The process of this invention is applicable to cyclic amides containing more than 6 annular atoms, e. g. caprolactam (cyclohexanone isoxime), the methylcyclohexanone isoximes, cycloheptanone isoxime, cyclooctanone isoxime, cyclopentodecanone isoxime, and cyclohexadecanone isoxime. These isoximes or lactams can be obtained by the sulfuric acid rearrangement of the corresponding oximes. As examples of cyclic amides containing more than one amide group there may be mentioned monomeric (cyclic) hexamethylene adipamide (14 membered ring) and dimeric (cyclic) hexamethylene adipamide (28 membered ring). This invention is also applicable to mixtures of cyclic amides, e. g., a mixture of caprolactam and methyl caprolactam, or a mixture of caprolactam and monomeric cyclic hexamenthylene adipamide. The cyclic amides used are preferably those which are not heavily substituted since certain lactams which bear several substituents on the ring, such as the lactam obtained by rearrangement oi! menthone oxime, resemble 5- and G-membered rings in having a marked tendency toward ring closure as opposed to intermolecular reaction once the ring is opened.

The polymers obtained by the present invention are characterized by their high melting points (209-211 C. in the case of caprolactam polymers), and by the fact that they can be formed into filaments which yield oriented fibers on the application of tensile stress in a solid state, e. g., "cold drawing." They are further characterized by their microsrystalline nature, as evidenced by the sharp melting point and x-ray diflraction patterns. In general, to obtainpolymers capable of being formed into oriented fibers, the polymerization should be carried out to yield a polymer whose intrinsic viscosity is 0.4 or more. Intrinsic viscosity is defined as am. C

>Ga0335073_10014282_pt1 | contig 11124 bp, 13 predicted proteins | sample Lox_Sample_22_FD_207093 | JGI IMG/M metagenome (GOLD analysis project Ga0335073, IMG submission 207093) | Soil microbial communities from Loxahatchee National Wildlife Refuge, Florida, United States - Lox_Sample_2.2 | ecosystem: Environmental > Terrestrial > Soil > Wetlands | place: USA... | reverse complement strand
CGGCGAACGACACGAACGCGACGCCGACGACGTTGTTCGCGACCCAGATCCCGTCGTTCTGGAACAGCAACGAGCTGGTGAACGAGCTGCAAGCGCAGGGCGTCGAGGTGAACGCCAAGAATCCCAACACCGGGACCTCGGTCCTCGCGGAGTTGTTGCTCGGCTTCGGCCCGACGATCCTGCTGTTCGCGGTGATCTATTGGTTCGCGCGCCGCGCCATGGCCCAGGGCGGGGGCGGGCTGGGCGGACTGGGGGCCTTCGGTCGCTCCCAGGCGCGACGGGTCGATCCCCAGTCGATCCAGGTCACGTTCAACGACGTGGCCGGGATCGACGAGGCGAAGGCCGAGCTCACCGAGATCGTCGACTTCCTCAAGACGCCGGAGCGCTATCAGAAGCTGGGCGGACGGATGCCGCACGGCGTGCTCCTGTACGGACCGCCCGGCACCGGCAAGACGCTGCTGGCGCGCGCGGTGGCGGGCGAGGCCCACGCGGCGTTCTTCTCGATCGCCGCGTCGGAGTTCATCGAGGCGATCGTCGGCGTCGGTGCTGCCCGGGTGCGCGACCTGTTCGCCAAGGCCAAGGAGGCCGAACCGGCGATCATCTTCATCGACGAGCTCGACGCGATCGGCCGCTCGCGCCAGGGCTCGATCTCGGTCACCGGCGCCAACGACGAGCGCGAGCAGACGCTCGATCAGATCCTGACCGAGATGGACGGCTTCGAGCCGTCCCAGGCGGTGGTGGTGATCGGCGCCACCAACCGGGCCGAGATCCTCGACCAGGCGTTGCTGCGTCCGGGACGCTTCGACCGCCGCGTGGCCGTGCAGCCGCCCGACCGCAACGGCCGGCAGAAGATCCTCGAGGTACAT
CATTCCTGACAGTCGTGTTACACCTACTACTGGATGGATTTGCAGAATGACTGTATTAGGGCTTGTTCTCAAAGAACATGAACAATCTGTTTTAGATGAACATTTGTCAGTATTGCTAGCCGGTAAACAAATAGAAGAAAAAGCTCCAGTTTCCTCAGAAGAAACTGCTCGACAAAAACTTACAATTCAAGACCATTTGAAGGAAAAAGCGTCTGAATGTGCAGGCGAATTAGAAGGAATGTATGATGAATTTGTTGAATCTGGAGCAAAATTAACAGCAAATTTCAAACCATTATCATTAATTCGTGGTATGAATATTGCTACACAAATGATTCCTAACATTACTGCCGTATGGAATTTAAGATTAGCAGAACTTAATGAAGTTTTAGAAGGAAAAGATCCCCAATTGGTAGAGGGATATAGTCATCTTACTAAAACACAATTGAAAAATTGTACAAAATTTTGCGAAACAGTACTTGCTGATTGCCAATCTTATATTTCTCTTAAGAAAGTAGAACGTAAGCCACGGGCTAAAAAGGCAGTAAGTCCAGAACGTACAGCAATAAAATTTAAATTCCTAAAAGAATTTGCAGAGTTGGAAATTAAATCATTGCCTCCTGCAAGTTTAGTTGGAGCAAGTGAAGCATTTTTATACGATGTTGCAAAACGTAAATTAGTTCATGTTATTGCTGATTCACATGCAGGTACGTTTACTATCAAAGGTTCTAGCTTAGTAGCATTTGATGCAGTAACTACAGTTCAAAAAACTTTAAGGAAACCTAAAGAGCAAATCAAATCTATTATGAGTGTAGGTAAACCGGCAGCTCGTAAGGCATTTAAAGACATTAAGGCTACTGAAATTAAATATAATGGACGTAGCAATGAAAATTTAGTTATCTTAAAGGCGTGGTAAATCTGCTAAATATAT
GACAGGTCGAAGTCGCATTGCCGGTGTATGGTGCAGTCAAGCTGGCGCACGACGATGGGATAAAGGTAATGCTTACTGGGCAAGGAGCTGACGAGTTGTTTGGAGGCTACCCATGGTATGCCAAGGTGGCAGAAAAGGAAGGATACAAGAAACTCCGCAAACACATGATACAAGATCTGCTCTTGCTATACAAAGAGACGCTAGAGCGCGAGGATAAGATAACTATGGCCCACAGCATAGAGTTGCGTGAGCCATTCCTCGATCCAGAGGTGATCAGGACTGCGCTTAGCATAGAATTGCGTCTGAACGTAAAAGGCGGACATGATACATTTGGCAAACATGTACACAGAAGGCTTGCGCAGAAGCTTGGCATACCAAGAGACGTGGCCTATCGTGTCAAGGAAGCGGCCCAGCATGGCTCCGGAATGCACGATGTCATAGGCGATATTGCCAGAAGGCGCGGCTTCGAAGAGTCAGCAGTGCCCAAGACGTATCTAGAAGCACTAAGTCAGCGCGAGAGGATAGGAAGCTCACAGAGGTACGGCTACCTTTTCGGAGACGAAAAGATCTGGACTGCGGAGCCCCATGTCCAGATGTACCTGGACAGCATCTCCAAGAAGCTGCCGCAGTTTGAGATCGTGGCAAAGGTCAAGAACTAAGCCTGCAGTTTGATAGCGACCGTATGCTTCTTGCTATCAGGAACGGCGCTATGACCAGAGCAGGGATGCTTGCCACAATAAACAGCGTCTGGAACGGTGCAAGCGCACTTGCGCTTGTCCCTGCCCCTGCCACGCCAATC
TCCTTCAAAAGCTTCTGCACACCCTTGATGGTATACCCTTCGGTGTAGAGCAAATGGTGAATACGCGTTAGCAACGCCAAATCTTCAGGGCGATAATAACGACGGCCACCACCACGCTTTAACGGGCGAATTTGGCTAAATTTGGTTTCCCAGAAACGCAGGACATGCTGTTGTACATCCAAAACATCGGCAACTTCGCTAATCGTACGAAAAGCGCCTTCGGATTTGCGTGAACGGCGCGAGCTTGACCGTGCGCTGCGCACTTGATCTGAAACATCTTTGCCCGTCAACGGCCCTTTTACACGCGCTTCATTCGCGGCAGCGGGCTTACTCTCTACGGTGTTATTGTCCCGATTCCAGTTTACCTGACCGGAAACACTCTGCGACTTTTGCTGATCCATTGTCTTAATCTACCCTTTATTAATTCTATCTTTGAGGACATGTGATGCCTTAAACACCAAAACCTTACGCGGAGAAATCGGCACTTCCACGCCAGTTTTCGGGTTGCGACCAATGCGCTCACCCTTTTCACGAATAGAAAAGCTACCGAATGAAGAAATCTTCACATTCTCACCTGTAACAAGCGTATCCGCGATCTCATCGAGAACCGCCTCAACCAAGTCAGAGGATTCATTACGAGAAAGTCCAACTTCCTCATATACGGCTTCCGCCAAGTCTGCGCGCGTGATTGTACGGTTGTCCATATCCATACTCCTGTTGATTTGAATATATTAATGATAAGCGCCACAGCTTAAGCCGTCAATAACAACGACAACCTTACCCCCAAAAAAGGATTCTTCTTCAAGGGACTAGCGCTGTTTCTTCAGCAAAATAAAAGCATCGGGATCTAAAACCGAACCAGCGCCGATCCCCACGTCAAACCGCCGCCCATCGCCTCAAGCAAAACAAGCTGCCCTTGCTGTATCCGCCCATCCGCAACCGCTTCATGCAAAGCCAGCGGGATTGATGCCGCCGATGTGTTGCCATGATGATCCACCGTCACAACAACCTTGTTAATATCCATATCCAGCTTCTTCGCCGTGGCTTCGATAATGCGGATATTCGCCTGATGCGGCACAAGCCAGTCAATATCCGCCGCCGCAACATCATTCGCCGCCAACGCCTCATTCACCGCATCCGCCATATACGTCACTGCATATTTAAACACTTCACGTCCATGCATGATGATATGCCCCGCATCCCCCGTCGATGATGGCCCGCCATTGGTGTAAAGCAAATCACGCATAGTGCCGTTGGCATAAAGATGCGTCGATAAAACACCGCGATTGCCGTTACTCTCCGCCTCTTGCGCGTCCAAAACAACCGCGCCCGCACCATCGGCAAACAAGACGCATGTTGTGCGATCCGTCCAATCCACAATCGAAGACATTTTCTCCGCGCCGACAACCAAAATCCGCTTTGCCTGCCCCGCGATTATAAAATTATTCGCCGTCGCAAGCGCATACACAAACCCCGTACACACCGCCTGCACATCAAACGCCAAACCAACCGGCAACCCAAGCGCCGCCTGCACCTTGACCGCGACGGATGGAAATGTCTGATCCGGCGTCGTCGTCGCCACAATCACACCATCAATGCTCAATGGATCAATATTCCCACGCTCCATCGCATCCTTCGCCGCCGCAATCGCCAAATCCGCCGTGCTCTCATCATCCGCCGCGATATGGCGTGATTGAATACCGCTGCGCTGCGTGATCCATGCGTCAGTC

in which n: is the viscosity of a dilute (e. g.. 0.5%) metacresol solution of the polymer divided by the viscosity of metacresol at the temperature of measurement and in the same units, and C is the concentration expressed in grams of polymer per cc. of solution.

The polymers produced by the process of this invention resemble those prepared by heating amino acids or their derivatives or by heating of eflecting hydrolysis or its equivalent. For example, the polymers prepared by heating epsilonaminocaproic acid, by heating epsilon-caprolactam with water, or by heating epsilon-caprolactam with sodium are essentially indistinguishable and may all be hydrolyzed to epsilon-aminocaproic acid by hot, concentrated hydrochloric acid.

The polymers produced by the process of this invention are superior to those prepared from cyclic amides and amide-splitting agents with respect to the quantity of unreacted monomer remaining in the polymer when the polymerization has been carried to its practical limits. For example, polymers prepared from epsiloncaprolactam and sodium metal contain 4-6% residual epsilon-caproiactam; polymers prepared from epsilon-caprolactam in the presence of water contain 7-l0% residual lactam when the polymerization becomes so slow as to have substantially ceased.